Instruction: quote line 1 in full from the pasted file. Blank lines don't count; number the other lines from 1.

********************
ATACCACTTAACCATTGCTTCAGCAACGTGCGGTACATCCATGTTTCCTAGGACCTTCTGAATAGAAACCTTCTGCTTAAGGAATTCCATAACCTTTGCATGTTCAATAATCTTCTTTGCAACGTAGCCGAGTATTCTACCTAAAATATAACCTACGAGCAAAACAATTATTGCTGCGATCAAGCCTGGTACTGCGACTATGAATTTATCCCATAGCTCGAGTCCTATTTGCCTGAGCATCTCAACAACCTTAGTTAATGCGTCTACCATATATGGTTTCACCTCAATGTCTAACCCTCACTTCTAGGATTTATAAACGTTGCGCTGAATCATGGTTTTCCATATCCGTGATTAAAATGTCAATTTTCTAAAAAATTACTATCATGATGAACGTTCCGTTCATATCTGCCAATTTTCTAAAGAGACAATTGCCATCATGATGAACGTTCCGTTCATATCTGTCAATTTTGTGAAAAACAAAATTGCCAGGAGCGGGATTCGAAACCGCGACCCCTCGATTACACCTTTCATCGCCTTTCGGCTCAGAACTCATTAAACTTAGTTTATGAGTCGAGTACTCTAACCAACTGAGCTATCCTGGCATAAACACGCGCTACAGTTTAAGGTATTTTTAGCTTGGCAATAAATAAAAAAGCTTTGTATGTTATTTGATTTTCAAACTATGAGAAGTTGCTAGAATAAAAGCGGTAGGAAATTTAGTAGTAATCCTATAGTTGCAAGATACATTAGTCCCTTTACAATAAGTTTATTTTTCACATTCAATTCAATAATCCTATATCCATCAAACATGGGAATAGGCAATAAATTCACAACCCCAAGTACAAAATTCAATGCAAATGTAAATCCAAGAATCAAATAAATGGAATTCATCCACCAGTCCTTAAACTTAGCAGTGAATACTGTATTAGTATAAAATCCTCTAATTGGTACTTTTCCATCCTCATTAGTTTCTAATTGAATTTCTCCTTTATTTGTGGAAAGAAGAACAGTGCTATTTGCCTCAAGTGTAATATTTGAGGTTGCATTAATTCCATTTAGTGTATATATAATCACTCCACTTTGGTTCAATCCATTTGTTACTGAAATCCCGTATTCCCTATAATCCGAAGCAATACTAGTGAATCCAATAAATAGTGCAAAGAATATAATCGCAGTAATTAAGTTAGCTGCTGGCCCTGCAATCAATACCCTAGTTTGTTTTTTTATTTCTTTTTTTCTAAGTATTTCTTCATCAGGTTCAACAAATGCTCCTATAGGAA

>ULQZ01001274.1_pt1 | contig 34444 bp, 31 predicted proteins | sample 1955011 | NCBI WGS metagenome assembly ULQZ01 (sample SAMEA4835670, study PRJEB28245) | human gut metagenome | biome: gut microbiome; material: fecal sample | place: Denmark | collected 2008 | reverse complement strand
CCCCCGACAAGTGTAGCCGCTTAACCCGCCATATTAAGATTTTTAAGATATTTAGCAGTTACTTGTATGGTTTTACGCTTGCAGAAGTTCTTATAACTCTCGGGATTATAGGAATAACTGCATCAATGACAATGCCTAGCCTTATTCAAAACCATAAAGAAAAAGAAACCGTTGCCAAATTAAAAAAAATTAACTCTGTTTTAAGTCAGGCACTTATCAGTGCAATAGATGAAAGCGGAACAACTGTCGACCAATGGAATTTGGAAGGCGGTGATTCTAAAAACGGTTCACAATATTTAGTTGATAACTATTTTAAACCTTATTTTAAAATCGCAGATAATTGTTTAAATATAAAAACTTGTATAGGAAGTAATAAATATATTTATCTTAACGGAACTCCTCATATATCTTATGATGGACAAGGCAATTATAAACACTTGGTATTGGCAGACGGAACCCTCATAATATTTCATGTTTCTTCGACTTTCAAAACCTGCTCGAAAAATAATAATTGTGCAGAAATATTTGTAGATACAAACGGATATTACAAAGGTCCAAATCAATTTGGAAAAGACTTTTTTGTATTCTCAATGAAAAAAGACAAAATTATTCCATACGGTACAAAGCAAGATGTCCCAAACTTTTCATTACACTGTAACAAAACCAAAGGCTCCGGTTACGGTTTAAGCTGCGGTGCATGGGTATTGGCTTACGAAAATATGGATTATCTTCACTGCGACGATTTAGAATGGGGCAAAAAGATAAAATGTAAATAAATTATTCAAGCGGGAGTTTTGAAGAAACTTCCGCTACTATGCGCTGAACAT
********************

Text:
ATACCACTTAACCATTGCTTCAGCAACGTGCGGTACATCCATGTTTCCTAGGACCTTCTGAATAGAAACCTTCTGCTTAAGGAATTCCATAACCTTTGCATGTTCAATAATCTTCTTTGCAACGTAGCCGAGTATTCTACCTAAAATATAACCTACGAGCAAAACAATTATTGCTGCGATCAAGCCTGGTACTGCGACTATGAATTTATCCCATAGCTCGAGTCCTATTTGCCTGAGCATCTCAACAACCTTAGTTAATGCGTCTACCATATATGGTTTCACCTCAATGTCTAACCCTCACTTCTAGGATTTATAAACGTTGCGCTGAATCATGGTTTTCCATATCCGTGATTAAAATGTCAATTTTCTAAAAAATTACTATCATGATGAACGTTCCGTTCATATCTGCCAATTTTCTAAAGAGACAATTGCCATCATGATGAACGTTCCGTTCATATCTGTCAATTTTGTGAAAAACAAAATTGCCAGGAGCGGGATTCGAAACCGCGACCCCTCGATTACACCTTTCATCGCCTTTCGGCTCAGAACTCATTAAACTTAGTTTATGAGTCGAGTACTCTAACCAACTGAGCTATCCTGGCATAAACACGCGCTACAGTTTAAGGTATTTTTAGCTTGGCAATAAATAAAAAAGCTTTGTATGTTATTTGATTTTCAAACTATGAGAAGTTGCTAGAATAAAAGCGGTAGGAAATTTAGTAGTAATCCTATAGTTGCAAGATACATTAGTCCCTTTACAATAAGTTTATTTTTCACATTCAATTCAATAATCCTATATCCATCAAACATGGGAATAGGCAATAAATTCACAACCCCAAGTACAAAATTCAATGCAAATGTAAATCCAAGAATCAAATAAATGGAATTCATCCACCAGTCCTTAAACTTAGCAGTGAATACTGTATTAGTATAAAATCCTCTAATTGGTACTTTTCCATCCTCATTAGTTTCTAATTGAATTTCTCCTTTATTTGTGGAAAGAAGAACAGTGCTATTTGCCTCAAGTGTAATATTTGAGGTTGCATTAATTCCATTTAGTGTATATATAATCACTCCACTTTGGTTCAATCCATTTGTTACTGAAATCCCGTATTCCCTATAATCCGAAGCAATACTAGTGAATCCAATAAATAGTGCAAAGAATATAATCGCAGTAATTAAGTTAGCTGCTGGCCCTGCAATCAATACCCTAGTTTGTTTTTTTATTTCTTTTTTTCTAAGTATTTCTTCATCAGGTTCAACAAATGCTCCTATAGGAA